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Is 400,000 Units Sold Significant?

Lewis Burnell Posted:
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The announcement by Daum that Black Desert Online had sold 400,000 copies was quite a surprise. Not because I wasn’t expecting some sort of announcement but because the figure struck me as particularly low. For what could be argued as the last AAA title for some time and one that - seemingly - has been anticipated for an age, it’s odd to think it’s had sales of less than half a million. Considering it launched across America and Europe simultaneously, such figures would send many companies scurrying for cover, especially when the long term expense of massively multiplayer games is well known.

I’ve no doubt at the time of writing this that Daum have surpassed well over half a million copies sold and yet when you factor in its buy to play and the loss of players often associated after a launch window, there can’t be that many players actively playing. I must stress when I use the term “that many” we’re still talking several hundred thousand, but they’re the sort of player numbers that some might term as a failure.  

Digressing a little, WildStar, a game I enjoyed very much, was deemed a failure when its player numbers began to shrink. While we’ve never seen actual figures, it was estimated that the game had around 450,000 active players in 2014 (June 2014 saw Wildstar earning revenue of $28 million). Although we don’t know the current status of WildStar’s popularity, I would imagine it’s at least similar if not slightly under Black Desert Online’s 100,000 concurrent users. Why then, are we quick to suggest WildStar is a flop and Black Desert Online a success? (I suspect that’s a topic for a lengthy discussion some other time).

In defense of Black Desert Online, it is in its infancy and in comparison to the likes of WildStar or Guild Wars 2, is most certainly niche and on its way up, rather than down. It does away with so many conventions - while retaining just enough that we’re used to -  that it was never bound to be as popular as its peers. There’s also the fact that there’s a growing sense of lethargy amongst MMO fans. Certainly as someone who has played the genre almost exclusively for well over a decade, even I’m ready for a different approach (Camelot Unchained, Crowfall, is that you?).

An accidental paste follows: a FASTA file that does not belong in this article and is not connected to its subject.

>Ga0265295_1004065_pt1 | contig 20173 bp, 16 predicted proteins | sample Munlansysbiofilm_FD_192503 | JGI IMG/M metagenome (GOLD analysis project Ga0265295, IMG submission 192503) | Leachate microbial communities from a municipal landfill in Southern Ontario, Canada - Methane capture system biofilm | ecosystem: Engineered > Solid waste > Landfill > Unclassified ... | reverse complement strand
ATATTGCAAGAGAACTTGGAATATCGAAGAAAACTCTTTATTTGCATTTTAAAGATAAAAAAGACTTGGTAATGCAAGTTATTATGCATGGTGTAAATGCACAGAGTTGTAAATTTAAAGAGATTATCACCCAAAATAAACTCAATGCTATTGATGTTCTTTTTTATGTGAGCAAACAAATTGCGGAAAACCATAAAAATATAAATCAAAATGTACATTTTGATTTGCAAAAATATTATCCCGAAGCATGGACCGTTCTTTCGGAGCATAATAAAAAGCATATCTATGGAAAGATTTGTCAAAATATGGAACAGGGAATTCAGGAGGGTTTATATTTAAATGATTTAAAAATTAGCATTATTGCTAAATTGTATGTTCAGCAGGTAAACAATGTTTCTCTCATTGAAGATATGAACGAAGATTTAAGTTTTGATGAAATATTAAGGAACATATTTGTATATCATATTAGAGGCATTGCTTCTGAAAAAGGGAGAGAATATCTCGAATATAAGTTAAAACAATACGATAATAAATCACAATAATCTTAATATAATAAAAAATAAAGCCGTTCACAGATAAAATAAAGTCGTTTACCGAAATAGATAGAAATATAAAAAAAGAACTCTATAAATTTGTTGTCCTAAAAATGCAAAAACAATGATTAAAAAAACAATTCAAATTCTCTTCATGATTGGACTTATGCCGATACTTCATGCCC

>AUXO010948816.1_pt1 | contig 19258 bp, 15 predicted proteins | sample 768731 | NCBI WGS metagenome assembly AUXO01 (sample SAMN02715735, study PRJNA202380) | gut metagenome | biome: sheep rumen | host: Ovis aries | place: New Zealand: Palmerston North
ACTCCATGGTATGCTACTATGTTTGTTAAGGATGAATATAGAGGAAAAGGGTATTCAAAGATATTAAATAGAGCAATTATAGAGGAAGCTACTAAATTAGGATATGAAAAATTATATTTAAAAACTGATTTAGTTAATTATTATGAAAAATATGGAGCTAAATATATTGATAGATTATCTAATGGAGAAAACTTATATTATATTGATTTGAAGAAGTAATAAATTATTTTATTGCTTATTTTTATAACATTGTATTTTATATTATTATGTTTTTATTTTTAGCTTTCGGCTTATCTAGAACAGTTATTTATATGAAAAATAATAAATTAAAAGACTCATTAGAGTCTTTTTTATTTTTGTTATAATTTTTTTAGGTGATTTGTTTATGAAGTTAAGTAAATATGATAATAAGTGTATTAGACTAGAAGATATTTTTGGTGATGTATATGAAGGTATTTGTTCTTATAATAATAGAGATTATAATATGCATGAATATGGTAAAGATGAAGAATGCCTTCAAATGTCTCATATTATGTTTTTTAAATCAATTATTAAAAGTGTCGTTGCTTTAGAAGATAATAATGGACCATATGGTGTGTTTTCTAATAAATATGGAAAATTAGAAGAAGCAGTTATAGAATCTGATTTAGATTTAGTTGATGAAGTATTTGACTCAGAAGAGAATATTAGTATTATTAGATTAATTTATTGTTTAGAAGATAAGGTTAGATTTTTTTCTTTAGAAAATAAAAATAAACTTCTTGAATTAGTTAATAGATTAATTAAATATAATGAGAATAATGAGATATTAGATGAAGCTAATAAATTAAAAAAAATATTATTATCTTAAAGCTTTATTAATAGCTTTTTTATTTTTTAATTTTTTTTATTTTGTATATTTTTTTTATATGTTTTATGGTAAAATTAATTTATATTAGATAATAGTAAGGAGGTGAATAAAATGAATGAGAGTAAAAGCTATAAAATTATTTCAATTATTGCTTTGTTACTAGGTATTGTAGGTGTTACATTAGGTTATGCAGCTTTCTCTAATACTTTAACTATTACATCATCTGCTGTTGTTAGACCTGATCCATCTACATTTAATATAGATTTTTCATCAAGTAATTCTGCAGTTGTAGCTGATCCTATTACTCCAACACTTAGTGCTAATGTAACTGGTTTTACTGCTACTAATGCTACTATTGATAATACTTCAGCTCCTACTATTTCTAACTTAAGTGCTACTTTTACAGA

The suggestion by Daum that they want to reach 1 million units sold isn’t unreasonable and based on word of mouth, I think it will be easily achieved by the end of the year. My concern however is that Buy to Play tends to allow players to relax when it comes to logging in. A lack of subscription pressure doesn’t necessarily yield the financial returns or player retention they need. You only have to look at Guild Wars 2 and ArenaNet’s clambering to keep players playing to see evidence of that.

Maybe my viewing 400,000 units sold as unimpressive is simply a product of growing accustom to studios and publishers only lauding over products that sell millions: those that fall short of that are often brushed aside. Considering studios such as Driveclub’s Evolution, Fable’s Lionhead Studios and Wipeout’s Studio Liverpool have met the axe in recent years, despite delivering incredibly popular products, it’s with little surprise that people seem somewhat indifferent to Black Desert Online selling such a small amount.

As a wider question in regards to units sold, concurrent players and the prospect of Black Desert Online reaching a million unit sales (whenever that may be): does it matter? As long as there are enough players to have fun and the company making the game is earning enough to keep the lights on, surely that’s all that counts. What do you think?


Lewis Burnell

Lewis has played MMOs since Ultima Online launched, and written about them for far too long.